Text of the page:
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Irritable Bowel Syndrome (IBS)

Are there tests for irritable bowel syndrome?

Are there tests for irritable bowel syndrome (IBS)? Currently, IBS is usually diagnosed by the process of elimination that rule out other GI conditions through colonoscopy, endoscopy and celiac blood tests and biopsies.

However, work done by Dr. Pimentel is working towards developing a test to diagnose IBS and share additional information on this health condition. Pimentel Research Lab | Cedars-Sinai

IBS is a chronic condition. Symptoms include stomach cramping, abdominal pain, bloating, gas, diarrhea and/or constipation. Some people have cycles of diarrhea and constipation.

IBS is Divided in Three Types

Although people with IBS are individual and don’t fit nicely into three tidy categories but here is how it is often categorized:


D stands for diarrhea predominate IBS. Some people have difficulty making it on time to go to the bathroom but many of these people often find relief with the low fodmap diet.


C refers to the constipation type of IBS. People who have this often have a lot of bloating and pain. They may be less likely to find relief from the low fodmap diet but many do. And there are a lot of tools left to help also.


M is mixed which means the person also cycles between diarrhea and constipation. It is almost a combo of the two types above.

What Causes IBS

The exact cause of IBS has really been determined and people may have different things that trigger it. However, scientists have found some possible reasons:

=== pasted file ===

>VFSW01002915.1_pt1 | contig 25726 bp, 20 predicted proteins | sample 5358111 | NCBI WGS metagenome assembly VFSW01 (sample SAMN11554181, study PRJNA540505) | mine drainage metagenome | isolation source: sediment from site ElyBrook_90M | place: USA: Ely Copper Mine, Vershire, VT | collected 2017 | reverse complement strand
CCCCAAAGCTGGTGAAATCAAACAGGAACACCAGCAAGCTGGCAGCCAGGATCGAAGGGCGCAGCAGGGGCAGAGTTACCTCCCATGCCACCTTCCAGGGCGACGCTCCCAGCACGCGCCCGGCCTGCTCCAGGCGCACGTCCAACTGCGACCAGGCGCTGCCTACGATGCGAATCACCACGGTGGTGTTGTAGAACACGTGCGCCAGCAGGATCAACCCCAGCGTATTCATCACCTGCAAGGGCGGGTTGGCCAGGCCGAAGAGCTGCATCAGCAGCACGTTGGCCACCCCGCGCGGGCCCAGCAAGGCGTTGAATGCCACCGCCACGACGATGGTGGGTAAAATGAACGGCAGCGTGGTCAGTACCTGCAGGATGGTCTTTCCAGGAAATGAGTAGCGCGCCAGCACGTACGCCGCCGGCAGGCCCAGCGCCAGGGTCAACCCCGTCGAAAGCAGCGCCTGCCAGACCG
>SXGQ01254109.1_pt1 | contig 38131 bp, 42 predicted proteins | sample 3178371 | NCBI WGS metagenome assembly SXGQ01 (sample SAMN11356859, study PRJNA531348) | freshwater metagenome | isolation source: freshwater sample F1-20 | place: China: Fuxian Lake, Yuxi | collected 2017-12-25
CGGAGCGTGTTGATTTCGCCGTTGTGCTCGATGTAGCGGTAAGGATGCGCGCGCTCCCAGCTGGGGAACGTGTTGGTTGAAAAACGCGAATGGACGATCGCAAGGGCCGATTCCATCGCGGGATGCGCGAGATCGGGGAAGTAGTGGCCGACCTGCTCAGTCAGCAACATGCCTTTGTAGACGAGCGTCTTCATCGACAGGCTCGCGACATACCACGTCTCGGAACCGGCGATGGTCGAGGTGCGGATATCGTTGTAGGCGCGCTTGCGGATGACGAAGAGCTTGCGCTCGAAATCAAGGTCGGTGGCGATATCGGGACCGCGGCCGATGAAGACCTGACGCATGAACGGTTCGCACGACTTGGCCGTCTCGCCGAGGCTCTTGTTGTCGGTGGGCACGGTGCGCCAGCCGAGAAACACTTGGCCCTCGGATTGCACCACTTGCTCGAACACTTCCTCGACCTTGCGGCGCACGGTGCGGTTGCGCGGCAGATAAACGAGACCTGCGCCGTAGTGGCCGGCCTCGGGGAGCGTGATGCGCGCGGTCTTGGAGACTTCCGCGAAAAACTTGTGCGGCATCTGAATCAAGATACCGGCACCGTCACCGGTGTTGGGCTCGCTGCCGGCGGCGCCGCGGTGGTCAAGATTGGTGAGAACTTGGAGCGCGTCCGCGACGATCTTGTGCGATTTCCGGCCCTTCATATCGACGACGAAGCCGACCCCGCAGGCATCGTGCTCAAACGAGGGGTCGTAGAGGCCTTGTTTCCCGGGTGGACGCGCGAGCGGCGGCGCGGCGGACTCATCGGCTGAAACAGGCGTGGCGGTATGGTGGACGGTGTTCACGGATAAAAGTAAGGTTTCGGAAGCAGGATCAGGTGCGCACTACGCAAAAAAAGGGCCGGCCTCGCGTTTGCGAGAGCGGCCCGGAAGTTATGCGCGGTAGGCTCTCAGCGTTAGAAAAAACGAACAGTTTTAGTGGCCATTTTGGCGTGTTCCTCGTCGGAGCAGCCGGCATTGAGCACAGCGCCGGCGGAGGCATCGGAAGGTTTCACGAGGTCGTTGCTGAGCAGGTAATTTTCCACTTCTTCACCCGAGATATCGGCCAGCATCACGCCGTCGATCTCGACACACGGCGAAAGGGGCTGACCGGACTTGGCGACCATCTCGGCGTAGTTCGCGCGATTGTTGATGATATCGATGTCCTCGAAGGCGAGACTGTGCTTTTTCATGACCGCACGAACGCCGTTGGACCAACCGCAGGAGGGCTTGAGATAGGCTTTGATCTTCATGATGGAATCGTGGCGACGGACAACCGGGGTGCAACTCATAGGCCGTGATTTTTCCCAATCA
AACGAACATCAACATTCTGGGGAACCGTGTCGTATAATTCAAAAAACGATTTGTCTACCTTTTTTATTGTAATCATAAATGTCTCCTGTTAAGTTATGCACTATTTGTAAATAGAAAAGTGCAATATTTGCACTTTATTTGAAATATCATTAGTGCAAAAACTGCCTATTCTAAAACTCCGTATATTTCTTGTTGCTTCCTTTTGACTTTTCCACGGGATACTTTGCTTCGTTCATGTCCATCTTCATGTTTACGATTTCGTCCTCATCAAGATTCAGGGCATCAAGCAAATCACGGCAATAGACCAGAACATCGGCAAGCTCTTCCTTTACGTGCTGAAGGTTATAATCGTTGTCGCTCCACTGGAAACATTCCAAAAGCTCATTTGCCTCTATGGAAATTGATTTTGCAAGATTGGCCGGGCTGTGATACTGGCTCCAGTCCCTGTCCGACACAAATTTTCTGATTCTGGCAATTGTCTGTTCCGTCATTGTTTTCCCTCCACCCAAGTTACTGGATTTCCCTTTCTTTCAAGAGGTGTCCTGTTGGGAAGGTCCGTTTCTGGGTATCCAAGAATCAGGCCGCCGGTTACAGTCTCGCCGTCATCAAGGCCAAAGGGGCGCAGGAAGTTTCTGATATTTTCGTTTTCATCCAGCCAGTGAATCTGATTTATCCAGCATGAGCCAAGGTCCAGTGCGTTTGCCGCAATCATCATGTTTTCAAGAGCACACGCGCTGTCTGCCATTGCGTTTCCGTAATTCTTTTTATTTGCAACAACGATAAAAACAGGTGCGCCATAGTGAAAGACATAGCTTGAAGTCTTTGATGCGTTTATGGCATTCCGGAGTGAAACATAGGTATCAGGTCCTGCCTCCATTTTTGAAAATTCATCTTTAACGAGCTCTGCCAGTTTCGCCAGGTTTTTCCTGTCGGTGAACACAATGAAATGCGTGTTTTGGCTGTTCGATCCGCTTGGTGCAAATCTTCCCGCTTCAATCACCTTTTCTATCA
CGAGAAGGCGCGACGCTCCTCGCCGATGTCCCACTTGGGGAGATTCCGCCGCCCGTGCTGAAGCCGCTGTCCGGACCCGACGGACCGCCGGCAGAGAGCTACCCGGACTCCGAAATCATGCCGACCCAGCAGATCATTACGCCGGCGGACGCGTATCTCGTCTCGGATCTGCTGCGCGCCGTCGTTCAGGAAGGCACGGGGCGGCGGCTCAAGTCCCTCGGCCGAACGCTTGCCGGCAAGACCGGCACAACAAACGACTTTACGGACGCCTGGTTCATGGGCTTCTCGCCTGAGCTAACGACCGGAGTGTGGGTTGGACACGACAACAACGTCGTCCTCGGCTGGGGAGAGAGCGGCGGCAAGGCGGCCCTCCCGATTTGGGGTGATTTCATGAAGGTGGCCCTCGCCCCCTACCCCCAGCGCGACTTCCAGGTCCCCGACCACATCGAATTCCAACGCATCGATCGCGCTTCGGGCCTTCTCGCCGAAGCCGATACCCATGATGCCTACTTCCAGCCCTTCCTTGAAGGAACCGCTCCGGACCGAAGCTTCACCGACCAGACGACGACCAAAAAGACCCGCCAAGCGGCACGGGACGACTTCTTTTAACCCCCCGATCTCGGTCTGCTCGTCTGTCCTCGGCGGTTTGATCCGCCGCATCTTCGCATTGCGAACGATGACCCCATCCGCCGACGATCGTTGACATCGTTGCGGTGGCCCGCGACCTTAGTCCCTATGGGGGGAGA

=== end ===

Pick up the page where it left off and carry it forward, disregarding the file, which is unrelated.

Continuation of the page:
• People with IBS may have more pain/pressure receptors that cause discomfort when abdomen stretches from gas or stool. There may also be a lack of communication between brain and intestines which may cause body to overcompensate.
  • Some people may have weaker muscled contractions to move food down the digestive tract which may lead to uncomfortable constipation. That is because the longer stool stays in the colon from sluggish muscle movements, stool becomes drier since colon recycles the water back into the body.
  • Early life stress can increase the likelihood that someone has IBS.
  • The microbes in the gut may be different than people who don’t. And changes in bacteria, fungi and viruses may aggravate the symptoms.
  • Infections in the GI tract from a bacteria or virus can contribute to IBS and if it is severe enough, it can lead to small intestine overgrowth.

The good news is that IBS has not been found to damage bowel tissue or put us at a higher risk for colorectal cancer.

What Triggers IBS and How to Live With It?

Triggers for IBS can come from food and stress. A low fodmap diet and gut focused hypnotherapy can help almost 80% of people with IBS. We will talk more about gut focused hypnotherapy in an upcoming lesson.

To find a dietitian who works with the low fodmap diet check out FODMAP Dietitians Directory – Monash Fodmap

IBS affects quality of life and it can contribute to increased medical costs and job performance. Most of the people who have this health condition are women and our hormones may affect it also. This health condition has been near and dear to my heart because I have suffered from symptoms all my life but did not know that I had it.

Here are some additional information on IBS:

IBS Facts and Statistics – About IBS

Low FODMAP Diet | IBS Research at Monash University – Monash Fodmap

1000+ Low FODMAP Diet Recipes & Resources | FODMAP Everyday